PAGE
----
This is a three-parter. Click here to read Part Two  or here to read Part Three.

A drop of water poised on the windshield. Bree watched as a tiny stream of water wriggled slowly toward the droplet, met up with it, and carried it rapidly down the window. She fixed her eyes on another sedentary droplet and waited for it to be joined by other drops, slowly growing, until it, too, slid down the windshield. Time oozed by slowly, the steady pattering of the rain on the roof of the car manipulating Bree out of her misery into numbness. She didn’t mind entirely, though she wondered idly if there might be some unwanted consequence to putting off her mourning again. Eventually she needed to deal with the pain, but there never seemed to be a good time for it. Behind her the gloom grew slowly gloomier. She shifted her eyes to the clock, then sat bolt upright and turned on the engine.

“Cummon girl. Don’t wanna be up here at night,” she warned herself. She threw the car into gear and drove slowly down the hill back toward the city. Here and there lights blinked on below her, reminding her how rapidly the sun set this time of year. She grit her teeth and pressed the gas pedal, cursing herself for her foolishness. The sun raced her, descending on the horizon faster than she could maneuver the twists and turns of the hill. She mashed the pedal into the floorboard, wrestling her healthy fear of crashes under the weight of her irrational fear of nightfall on the hill.

Howling wolfThe sun beat her, its last rays laughing at her from behind the ocean. She slammed on the brakes just in time to avoid driving off the edge of a hairpin turn. Behind her she thought she heard a faint howl. Her white-knuckled hands clutched the steering wheel, trying desperately to keep her trembling from spelling her doom in a wreck. When she reached the bottom of the hill and saw Mr. Delszeki’s lights on, she stepped on the brakes and slowed down to a stop just in front of his driveway. He wouldn’t mind. He would know why.

She grabbed a paper fast food bag from the small trash receptacle between the driver and passenger seat and breathed into the bag. The scent of stale French fries and old ketchup met her nostrils, but she kept breathing in and out of the bag until her lungs cooperated with her. Tears started falling again, this time in gasping heaves instead of the slow motion waterfall that fell before the rain started. These tears bypassed grief to carry the adrenalin rush out of her system, so she let them run their course before pulling the car back onto the road and driving home at her usual cautious pace.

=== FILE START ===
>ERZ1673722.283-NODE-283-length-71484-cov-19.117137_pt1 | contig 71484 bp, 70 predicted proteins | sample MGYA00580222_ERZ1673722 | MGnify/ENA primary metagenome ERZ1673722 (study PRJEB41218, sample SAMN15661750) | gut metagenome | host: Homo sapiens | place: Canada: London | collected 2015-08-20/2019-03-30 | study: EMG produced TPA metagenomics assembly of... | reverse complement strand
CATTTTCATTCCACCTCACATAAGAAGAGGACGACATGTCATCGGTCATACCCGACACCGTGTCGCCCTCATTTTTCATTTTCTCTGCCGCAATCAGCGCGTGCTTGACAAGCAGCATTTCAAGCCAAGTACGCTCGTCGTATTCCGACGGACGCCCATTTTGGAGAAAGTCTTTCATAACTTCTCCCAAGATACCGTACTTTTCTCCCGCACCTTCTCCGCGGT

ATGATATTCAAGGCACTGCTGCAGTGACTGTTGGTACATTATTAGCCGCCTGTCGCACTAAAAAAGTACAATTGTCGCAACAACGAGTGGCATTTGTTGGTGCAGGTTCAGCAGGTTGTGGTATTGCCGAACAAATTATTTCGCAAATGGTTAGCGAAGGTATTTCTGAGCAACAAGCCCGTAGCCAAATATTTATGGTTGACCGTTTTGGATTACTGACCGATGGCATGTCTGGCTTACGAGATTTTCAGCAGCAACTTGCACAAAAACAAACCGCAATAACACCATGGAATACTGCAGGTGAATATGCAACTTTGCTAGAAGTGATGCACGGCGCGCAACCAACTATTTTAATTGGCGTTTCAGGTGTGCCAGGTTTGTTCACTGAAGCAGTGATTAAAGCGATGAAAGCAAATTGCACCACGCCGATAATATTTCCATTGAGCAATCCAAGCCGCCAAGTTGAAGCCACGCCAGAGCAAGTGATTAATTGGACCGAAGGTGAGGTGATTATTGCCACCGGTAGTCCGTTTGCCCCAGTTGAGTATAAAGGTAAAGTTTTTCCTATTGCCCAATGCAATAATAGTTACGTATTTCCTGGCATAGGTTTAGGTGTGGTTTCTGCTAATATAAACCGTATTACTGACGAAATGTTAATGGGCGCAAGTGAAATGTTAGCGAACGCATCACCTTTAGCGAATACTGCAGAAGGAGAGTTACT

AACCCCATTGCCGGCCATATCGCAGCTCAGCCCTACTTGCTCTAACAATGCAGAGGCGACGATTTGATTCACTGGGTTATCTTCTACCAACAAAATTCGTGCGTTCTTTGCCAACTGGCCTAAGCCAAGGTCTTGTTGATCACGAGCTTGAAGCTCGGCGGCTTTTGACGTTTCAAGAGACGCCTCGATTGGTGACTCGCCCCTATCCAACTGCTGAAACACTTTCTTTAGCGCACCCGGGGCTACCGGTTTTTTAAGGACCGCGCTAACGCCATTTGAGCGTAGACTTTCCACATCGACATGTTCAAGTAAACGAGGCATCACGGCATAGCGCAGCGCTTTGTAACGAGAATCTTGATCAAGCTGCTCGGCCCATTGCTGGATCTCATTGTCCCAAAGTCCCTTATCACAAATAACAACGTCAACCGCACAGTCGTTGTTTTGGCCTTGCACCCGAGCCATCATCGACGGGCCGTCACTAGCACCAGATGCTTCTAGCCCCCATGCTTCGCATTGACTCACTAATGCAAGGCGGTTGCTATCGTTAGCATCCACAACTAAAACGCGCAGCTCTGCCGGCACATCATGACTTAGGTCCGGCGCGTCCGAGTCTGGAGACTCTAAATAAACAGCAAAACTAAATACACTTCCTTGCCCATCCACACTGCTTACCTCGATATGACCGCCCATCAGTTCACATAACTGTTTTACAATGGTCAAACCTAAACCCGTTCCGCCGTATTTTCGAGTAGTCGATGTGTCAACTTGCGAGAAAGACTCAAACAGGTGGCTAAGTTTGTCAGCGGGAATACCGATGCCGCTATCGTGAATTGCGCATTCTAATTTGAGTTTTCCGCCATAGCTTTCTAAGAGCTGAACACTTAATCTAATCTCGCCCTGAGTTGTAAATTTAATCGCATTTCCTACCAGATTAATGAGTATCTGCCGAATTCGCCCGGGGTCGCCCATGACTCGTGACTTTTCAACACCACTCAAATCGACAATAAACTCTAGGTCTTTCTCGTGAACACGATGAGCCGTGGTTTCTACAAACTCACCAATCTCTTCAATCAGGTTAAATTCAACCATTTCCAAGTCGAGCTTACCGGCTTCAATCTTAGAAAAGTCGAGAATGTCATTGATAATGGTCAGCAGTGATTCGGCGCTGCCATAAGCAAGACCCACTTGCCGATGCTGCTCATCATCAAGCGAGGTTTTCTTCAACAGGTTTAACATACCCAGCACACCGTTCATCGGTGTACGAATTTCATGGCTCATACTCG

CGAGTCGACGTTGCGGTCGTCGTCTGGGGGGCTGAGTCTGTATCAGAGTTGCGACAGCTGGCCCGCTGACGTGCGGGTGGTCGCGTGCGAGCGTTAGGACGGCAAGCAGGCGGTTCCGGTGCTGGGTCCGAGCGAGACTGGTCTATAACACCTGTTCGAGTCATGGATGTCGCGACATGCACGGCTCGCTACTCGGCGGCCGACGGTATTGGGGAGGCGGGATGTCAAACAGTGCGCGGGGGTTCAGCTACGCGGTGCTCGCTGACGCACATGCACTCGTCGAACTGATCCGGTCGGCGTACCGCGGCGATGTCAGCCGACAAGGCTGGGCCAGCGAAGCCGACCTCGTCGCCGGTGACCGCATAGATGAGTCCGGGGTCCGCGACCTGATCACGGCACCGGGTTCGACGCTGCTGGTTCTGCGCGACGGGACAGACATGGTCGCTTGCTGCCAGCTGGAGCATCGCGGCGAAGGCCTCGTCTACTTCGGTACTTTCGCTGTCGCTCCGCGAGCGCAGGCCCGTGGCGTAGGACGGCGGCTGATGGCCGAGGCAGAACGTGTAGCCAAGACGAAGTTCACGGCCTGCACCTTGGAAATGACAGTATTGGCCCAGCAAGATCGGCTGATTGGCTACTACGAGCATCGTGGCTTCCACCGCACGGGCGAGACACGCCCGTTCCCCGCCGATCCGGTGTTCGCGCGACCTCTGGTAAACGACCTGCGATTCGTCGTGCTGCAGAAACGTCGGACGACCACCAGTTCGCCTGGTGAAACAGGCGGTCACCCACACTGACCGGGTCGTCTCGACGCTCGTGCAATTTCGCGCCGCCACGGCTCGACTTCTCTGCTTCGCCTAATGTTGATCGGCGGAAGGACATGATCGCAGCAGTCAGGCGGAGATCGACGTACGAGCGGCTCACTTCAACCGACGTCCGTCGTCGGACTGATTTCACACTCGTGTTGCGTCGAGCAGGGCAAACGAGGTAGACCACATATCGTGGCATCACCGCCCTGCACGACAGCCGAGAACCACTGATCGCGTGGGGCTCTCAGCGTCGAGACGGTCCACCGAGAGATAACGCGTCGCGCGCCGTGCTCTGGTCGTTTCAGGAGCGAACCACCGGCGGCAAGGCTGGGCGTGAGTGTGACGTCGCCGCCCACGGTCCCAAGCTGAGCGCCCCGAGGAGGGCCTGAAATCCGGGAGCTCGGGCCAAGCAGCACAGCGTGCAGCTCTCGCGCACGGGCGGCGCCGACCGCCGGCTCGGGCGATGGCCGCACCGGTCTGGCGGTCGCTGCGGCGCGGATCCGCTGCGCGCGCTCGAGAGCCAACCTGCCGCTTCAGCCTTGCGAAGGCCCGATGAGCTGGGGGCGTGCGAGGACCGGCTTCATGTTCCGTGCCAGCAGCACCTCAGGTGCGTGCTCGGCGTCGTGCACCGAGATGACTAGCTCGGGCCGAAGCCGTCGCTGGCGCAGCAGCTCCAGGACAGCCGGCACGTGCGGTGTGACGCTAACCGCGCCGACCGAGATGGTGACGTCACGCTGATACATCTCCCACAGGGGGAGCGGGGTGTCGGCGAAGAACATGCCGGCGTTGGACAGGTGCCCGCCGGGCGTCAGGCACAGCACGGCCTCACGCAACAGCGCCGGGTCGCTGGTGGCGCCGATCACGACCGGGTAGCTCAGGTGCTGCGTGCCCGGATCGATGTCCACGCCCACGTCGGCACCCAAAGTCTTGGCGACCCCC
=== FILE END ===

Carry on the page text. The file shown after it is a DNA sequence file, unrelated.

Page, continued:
Outside her home she stared at the door, dreading it. She was a minimalist. Paul was a pack-rat. Everything in her home reminded her of him and she feared remembrance. She pulled her coat closely around her and nestled down into her seat. “You need pills, girl,” she told herself. “I’ll call Jess’s shrink tomorrow,” she answered.

Jess’s husband, Conner, went missing on the hill a year before Paul. She told Bree once what she thought happened to him. Bree didn’t believe in pills at the time. She thought Jess referred to a dream or maybe some horrific urban legend circulating at the time, but Jess’ family made her get pills. So she could take care of the baby, they said. Bree tried to talk her out of it at the time, but now… Well, now she’d be joining Jess, clamoring for her fair share of sanity in pharmacy lines.

Bree’s family, if the term even applied, lived far away. She lacked support except from the smattering of friends she managed to make over the last three years. Jess was one of them before she got the pills. Now she was just another woman Bree exchanged pleasantries with during chance meetings in the supermarket, a mommy-blogging husk of domesticity bemoaning the tragic loss of her husband just before her child’s birth while a couple thousand other women who simultaneously wished to share in her tragedy and compete with her unimaginably hectic life patted her on the back via long comments and mushy emails. Bree simply couldn’t relate to her anymore.

Bree pulled into Jessica’s driveway very early the next morning. She never bothered to ask what time the baby usually woke up, but she knew that Jess’s pills would be calling soon. When the light flicked on in the kitchen, Bree walked up to the door and knocked. She knocked three times before Jess finally answered the door, looking nearly as haggard and wretched as she looked the first few weeks after her husband disappeared, before the pills. She scowled out the door, not really looking at who disturbed her morning. “What?” she barked.

“I’m sorry to bug you, Jess, I just wanted the number of your psychiatrist.”

Bree blinked a bit and peered into the gloomy morning light. “Bree?”

“Uh huh”

Jess’s face softened. She backed and opened the door. “Come inside. You look awful.”